Natural Disasters, Conflict, and Human Rights: Tracing the Connections 

The evidence is clear that poverty is an important factor in understanding the effects of natural disasters. On 10 December 1988, an earthquake registering 6.9 on the Richter scale hit Armenia, killing some 55,000 people and leaving 500,000 homeless. Less than a year later, in October 1989, an even stronger earthquake, 7.1 on the Richter scale, hit San Francisco, California, killing 62 and leaving 12,000 homeless.[2]

Within countries, it is almost always the poor and marginalized who are disproportionately affected by natural disasters. They tend to live in less safe environments and in less safe shelter. Shoddily-constructed slums are more vulnerable to earthquakes, landslides and flooding that the homes where the rich are more likely to live. Thus in the recent earthquake in Haiti, the homes of the country’s elite were located in neighborhoods which were less impacted by the tremors and their homes were more likely to withstand the shocks than those of poorer neighborhoods.[3]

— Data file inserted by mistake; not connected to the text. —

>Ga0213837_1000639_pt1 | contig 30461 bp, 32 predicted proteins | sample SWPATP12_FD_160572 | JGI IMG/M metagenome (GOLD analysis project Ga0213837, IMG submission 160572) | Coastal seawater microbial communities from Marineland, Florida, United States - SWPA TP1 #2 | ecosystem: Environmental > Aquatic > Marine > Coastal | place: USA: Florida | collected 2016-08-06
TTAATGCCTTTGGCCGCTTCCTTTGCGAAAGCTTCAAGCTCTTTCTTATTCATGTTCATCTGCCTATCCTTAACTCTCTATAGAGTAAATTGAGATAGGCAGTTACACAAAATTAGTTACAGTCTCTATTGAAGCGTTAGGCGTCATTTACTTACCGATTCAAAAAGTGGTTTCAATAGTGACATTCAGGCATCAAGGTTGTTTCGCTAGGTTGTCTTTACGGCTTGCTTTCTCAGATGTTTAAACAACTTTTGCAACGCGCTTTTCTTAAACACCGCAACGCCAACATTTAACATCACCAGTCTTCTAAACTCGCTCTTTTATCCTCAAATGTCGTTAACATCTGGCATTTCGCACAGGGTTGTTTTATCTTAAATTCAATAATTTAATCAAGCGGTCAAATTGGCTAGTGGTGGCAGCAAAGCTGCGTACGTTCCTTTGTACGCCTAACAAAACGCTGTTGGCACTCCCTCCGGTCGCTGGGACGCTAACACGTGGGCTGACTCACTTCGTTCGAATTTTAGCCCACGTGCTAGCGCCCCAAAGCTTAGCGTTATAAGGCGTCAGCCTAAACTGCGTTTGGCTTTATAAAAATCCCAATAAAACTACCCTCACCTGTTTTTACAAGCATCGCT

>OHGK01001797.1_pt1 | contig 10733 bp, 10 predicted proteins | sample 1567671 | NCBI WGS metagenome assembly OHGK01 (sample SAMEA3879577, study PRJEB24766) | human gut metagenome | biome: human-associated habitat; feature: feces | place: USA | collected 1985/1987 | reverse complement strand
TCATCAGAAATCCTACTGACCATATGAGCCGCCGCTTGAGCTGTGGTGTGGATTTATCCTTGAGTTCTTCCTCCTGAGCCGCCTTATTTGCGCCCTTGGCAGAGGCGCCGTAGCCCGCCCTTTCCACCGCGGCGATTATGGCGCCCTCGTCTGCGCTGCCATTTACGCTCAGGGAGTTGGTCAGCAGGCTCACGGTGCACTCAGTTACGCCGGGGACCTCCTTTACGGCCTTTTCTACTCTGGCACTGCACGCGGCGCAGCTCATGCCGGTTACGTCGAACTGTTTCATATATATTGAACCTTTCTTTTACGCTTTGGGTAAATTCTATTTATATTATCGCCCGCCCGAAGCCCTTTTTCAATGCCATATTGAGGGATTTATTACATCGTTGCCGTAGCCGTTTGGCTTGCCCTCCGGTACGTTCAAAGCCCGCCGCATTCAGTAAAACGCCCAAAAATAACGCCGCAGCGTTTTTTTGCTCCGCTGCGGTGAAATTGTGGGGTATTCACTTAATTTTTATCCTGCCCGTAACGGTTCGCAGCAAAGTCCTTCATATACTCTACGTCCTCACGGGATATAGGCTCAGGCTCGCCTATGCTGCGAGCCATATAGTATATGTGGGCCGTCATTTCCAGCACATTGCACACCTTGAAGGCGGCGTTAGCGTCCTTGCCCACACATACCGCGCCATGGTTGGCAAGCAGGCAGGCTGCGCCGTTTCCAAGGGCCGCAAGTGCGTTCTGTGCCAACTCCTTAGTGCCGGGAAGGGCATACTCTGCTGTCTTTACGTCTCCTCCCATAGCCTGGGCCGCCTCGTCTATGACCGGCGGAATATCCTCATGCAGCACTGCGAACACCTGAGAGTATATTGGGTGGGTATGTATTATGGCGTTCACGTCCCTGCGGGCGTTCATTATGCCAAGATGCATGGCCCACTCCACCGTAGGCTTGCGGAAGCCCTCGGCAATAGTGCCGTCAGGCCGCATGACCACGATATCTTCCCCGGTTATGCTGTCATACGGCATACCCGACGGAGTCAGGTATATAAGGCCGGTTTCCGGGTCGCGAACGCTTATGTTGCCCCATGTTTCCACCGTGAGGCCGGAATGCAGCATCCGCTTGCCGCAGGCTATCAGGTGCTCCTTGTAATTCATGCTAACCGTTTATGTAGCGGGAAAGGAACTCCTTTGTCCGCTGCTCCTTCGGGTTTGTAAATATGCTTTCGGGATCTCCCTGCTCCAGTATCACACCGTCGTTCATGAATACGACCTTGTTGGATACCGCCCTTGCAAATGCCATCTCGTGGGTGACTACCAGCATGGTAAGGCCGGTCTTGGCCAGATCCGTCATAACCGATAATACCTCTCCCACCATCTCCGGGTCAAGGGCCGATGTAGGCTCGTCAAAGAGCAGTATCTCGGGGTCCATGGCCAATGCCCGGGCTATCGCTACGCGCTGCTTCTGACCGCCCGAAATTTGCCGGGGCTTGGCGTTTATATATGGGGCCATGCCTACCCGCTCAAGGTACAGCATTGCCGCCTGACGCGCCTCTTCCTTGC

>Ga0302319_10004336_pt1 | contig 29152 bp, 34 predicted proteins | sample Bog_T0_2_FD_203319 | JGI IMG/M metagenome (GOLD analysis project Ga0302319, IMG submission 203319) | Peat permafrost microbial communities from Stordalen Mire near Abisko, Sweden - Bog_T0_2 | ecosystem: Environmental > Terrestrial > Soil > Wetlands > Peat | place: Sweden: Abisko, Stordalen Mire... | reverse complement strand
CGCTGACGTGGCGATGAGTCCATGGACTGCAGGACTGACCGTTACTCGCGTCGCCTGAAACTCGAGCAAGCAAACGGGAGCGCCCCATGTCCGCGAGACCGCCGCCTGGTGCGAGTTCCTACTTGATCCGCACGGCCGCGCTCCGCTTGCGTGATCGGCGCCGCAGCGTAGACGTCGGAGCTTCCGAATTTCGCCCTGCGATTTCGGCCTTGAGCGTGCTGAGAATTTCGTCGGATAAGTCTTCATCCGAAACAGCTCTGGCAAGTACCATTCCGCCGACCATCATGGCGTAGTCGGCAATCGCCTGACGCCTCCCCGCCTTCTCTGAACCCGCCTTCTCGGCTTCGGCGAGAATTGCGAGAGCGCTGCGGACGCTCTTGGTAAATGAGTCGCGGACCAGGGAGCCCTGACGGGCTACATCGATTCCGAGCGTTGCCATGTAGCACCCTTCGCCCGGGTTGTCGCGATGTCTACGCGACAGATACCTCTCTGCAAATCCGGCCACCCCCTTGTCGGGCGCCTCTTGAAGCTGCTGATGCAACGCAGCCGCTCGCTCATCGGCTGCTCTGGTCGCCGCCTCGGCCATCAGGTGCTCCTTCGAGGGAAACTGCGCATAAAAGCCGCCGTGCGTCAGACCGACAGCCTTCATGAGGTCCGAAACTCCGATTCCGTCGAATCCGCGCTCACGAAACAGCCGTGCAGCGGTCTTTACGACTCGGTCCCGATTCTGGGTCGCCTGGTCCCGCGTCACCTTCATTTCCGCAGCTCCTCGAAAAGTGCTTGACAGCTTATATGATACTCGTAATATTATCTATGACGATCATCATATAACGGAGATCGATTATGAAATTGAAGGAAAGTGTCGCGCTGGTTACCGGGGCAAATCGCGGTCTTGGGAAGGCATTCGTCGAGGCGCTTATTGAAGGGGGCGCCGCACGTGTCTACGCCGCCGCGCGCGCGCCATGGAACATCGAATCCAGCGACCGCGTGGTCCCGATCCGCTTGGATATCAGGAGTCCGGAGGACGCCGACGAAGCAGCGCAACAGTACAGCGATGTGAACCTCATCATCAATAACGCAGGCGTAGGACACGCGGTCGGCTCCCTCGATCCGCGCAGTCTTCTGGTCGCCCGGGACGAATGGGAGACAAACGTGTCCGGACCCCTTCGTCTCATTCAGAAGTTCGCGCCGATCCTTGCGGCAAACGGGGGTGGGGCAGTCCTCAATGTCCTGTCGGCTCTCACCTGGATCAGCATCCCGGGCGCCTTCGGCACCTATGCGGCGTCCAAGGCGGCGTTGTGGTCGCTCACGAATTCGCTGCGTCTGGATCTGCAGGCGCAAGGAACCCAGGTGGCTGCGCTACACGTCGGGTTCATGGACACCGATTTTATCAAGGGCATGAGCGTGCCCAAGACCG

Source: Natural Disasters, Conflict, and Human Rights: Tracing the Connections | Brookings Institution